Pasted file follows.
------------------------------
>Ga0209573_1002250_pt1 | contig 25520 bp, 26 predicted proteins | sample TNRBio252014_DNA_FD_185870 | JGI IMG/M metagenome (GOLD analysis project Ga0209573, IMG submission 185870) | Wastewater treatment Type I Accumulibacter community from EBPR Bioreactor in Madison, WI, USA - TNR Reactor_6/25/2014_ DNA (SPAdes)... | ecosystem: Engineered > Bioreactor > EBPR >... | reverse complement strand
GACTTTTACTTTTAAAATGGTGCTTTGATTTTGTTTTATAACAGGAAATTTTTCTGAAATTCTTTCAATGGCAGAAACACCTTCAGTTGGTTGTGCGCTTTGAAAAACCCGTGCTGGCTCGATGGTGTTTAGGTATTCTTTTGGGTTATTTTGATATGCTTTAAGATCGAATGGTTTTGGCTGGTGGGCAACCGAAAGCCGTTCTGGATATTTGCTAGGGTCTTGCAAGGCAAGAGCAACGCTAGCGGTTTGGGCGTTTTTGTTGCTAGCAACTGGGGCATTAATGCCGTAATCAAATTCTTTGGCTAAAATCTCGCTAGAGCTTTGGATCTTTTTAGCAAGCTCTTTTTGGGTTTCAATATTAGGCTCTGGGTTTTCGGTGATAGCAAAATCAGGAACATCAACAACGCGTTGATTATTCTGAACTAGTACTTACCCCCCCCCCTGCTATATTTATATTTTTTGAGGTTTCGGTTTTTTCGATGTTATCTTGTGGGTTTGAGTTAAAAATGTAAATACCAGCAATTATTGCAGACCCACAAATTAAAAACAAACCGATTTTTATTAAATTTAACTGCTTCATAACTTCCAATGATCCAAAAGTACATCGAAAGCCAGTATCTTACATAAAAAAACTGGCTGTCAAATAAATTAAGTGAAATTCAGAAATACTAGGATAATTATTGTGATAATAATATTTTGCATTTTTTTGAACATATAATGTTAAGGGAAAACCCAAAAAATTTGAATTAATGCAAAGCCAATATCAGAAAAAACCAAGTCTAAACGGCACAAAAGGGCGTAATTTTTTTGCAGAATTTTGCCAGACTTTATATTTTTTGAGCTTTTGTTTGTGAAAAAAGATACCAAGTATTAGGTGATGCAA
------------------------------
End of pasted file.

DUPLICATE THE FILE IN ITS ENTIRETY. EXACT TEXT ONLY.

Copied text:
>Ga0209573_1002250_pt1 | contig 25520 bp, 26 predicted proteins | sample TNRBio252014_DNA_FD_185870 | JGI IMG/M metagenome (GOLD analysis project Ga0209573, IMG submission 185870) | Wastewater treatment Type I Accumulibacter community from EBPR Bioreactor in Madison, WI, USA - TNR Reactor_6/25/2014_ DNA (SPAdes)... | ecosystem: Engineered > Bioreactor > EBPR >... | reverse complement strand
GACTTTTACTTTTAAAATGGTGCTTTGATTTTGTTTTATAACAGGAAATTTTTCTGAAATTCTTTCAATGGCAGAAACACCTTCAGTTGGTTGTGCGCTTTGAAAAACCCGTGCTGGCTCGATGGTGTTTAGGTATTCTTTTGGGTTATTTTGATATGCTTTAAGATCGAATGGTTTTGGCTGGTGGGCAACCGAAAGCCGTTCTGGATATTTGCTAGGGTCTTGCAAGGCAAGAGCAACGCTAGCGGTTTGGGCGTTTTTGTTGCTAGCAACTGGGGCATTAATGCCGTAATCAAATTCTTTGGCTAAAATCTCGCTAGAGCTTTGGATCTTTTTAGCAAGCTCTTTTTGGGTTTCAATATTAGGCTCTGGGTTTTCGGTGATAGCAAAATCAGGAACATCAACAACGCGTTGATTATTCTGAACTAGTACTTACCCCCCCCCCTGCTATATTTATATTTTTTGAGGTTTCGGTTTTTTCGATGTTATCTTGTGGGTTTGAGTTAAAAATGTAAATACCAGCAATTATTGCAGACCCACAAATTAAAAACAAACCGATTTTTATTAAATTTAACTGCTTCATAACTTCCAATGATCCAAAAGTACATCGAAAGCCAGTATCTTACATAAAAAAACTGGCTGTCAAATAAATTAAGTGAAATTCAGAAATACTAGGATAATTATTGTGATAATAATATTTTGCATTTTTTTGAACATATAATGTTAAGGGAAAACCCAAAAAATTTGAATTAATGCAAAGCCAATATCAGAAAAAACCAAGTCTAAACGGCACAAAAGGGCGTAATTTTTTTGCAGAATTTTGCCAGACTTTATATTTTTTGAGCTTTTGTTTGTGAAAAAAGATACCAAGTATTAGGTGATGCAA